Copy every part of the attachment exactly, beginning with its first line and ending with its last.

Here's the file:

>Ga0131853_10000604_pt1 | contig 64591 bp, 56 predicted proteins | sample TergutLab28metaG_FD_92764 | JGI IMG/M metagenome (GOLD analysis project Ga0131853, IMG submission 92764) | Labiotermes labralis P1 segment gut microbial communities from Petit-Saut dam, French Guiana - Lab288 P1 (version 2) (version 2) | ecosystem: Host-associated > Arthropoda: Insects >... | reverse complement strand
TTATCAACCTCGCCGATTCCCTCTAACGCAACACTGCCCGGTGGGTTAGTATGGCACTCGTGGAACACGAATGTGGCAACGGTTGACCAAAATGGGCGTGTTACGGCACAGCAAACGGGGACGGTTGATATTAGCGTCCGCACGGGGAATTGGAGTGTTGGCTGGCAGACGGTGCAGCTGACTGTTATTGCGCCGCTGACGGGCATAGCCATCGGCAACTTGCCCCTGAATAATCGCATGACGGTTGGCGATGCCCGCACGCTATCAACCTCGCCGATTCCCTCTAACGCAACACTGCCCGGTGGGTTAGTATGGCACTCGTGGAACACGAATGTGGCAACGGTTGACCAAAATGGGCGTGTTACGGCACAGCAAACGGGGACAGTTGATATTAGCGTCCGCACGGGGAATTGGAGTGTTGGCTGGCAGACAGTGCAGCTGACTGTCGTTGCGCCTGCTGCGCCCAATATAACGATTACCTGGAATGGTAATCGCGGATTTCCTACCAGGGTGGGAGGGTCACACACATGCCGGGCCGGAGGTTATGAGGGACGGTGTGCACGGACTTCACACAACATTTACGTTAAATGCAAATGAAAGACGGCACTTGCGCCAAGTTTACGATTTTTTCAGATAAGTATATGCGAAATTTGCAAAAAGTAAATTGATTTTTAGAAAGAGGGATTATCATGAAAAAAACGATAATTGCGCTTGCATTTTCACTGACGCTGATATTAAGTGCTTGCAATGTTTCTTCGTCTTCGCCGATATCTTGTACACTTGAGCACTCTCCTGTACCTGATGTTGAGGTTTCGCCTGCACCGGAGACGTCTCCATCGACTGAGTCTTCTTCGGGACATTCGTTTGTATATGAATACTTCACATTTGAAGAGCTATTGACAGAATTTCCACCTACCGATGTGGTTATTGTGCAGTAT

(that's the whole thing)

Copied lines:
>Ga0131853_10000604_pt1 | contig 64591 bp, 56 predicted proteins | sample TergutLab28metaG_FD_92764 | JGI IMG/M metagenome (GOLD analysis project Ga0131853, IMG submission 92764) | Labiotermes labralis P1 segment gut microbial communities from Petit-Saut dam, French Guiana - Lab288 P1 (version 2) (version 2) | ecosystem: Host-associated > Arthropoda: Insects >... | reverse complement strand
TTATCAACCTCGCCGATTCCCTCTAACGCAACACTGCCCGGTGGGTTAGTATGGCACTCGTGGAACACGAATGTGGCAACGGTTGACCAAAATGGGCGTGTTACGGCACAGCAAACGGGGACGGTTGATATTAGCGTCCGCACGGGGAATTGGAGTGTTGGCTGGCAGACGGTGCAGCTGACTGTTATTGCGCCGCTGACGGGCATAGCCATCGGCAACTTGCCCCTGAATAATCGCATGACGGTTGGCGATGCCCGCACGCTATCAACCTCGCCGATTCCCTCTAACGCAACACTGCCCGGTGGGTTAGTATGGCACTCGTGGAACACGAATGTGGCAACGGTTGACCAAAATGGGCGTGTTACGGCACAGCAAACGGGGACAGTTGATATTAGCGTCCGCACGGGGAATTGGAGTGTTGGCTGGCAGACAGTGCAGCTGACTGTCGTTGCGCCTGCTGCGCCCAATATAACGATTACCTGGAATGGTAATCGCGGATTTCCTACCAGGGTGGGAGGGTCACACACATGCCGGGCCGGAGGTTATGAGGGACGGTGTGCACGGACTTCACACAACATTTACGTTAAATGCAAATGAAAGACGGCACTTGCGCCAAGTTTACGATTTTTTCAGATAAGTATATGCGAAATTTGCAAAAAGTAAATTGATTTTTAGAAAGAGGGATTATCATGAAAAAAACGATAATTGCGCTTGCATTTTCACTGACGCTGATATTAAGTGCTTGCAATGTTTCTTCGTCTTCGCCGATATCTTGTACACTTGAGCACTCTCCTGTACCTGATGTTGAGGTTTCGCCTGCACCGGAGACGTCTCCATCGACTGAGTCTTCTTCGGGACATTCGTTTGTATATGAATACTTCACATTTGAAGAGCTATTGACAGAATTTCCACCTACCGATGTGGTTATTGTGCAGTAT